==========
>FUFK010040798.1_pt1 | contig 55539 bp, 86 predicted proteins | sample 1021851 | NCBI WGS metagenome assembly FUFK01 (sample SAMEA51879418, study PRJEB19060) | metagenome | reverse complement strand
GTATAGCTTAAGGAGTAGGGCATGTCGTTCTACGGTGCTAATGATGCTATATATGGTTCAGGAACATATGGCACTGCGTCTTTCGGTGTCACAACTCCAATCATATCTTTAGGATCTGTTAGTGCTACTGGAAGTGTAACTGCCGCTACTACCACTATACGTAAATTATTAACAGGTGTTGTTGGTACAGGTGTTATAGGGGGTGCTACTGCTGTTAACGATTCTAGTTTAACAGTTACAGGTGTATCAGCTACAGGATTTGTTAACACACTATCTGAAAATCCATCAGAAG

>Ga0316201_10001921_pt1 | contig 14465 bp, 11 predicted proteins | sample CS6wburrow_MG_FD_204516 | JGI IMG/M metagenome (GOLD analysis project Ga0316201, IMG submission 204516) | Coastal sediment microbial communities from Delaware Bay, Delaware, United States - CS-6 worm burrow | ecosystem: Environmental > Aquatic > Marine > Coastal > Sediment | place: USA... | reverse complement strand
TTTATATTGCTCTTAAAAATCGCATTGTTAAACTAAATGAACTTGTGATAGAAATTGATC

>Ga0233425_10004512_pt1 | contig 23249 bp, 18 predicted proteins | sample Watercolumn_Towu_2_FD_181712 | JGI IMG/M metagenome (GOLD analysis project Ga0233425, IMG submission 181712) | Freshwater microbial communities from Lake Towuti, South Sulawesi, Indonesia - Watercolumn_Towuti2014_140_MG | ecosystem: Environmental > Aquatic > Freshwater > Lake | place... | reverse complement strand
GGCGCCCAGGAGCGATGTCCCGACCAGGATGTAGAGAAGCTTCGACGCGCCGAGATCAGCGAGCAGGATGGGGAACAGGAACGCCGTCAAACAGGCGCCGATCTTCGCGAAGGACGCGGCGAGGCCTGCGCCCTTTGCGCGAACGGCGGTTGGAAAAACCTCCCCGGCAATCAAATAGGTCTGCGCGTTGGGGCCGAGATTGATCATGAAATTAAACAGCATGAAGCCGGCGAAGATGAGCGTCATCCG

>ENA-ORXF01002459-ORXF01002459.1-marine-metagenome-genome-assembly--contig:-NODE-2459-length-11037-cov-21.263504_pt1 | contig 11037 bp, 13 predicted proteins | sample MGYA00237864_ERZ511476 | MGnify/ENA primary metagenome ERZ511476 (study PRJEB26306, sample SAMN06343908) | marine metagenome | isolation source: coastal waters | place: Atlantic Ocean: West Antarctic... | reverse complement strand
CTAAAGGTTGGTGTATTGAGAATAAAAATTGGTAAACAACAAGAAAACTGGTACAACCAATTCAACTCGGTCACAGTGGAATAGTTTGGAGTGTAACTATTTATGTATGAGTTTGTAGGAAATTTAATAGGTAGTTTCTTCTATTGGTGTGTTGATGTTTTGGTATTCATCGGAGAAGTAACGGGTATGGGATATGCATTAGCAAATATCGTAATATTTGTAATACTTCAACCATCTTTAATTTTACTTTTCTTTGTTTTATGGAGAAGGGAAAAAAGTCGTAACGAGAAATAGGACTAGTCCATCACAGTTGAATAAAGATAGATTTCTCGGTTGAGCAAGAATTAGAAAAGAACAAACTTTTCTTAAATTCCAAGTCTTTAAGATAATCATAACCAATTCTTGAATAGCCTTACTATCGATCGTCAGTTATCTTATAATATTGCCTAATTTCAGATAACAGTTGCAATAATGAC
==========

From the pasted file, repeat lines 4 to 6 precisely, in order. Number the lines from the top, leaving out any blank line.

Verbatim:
TTTATATTGCTCTTAAAAATCGCATTGTTAAACTAAATGAACTTGTGATAGAAATTGATC

>Ga0233425_10004512_pt1 | contig 23249 bp, 18 predicted proteins | sample Watercolumn_Towu_2_FD_181712 | JGI IMG/M metagenome (GOLD analysis project Ga0233425, IMG submission 181712) | Freshwater microbial communities from Lake Towuti, South Sulawesi, Indonesia - Watercolumn_Towuti2014_140_MG | ecosystem: Environmental > Aquatic > Freshwater > Lake | place... | reverse complement strand
GGCGCCCAGGAGCGATGTCCCGACCAGGATGTAGAGAAGCTTCGACGCGCCGAGATCAGCGAGCAGGATGGGGAACAGGAACGCCGTCAAACAGGCGCCGATCTTCGCGAAGGACGCGGCGAGGCCTGCGCCCTTTGCGCGAACGGCGGTTGGAAAAACCTCCCCGGCAATCAAATAGGTCTGCGCGTTGGGGCCGAGATTGATCATGAAATTAAACAGCATGAAGCCGGCGAAGATGAGCGTCATCCG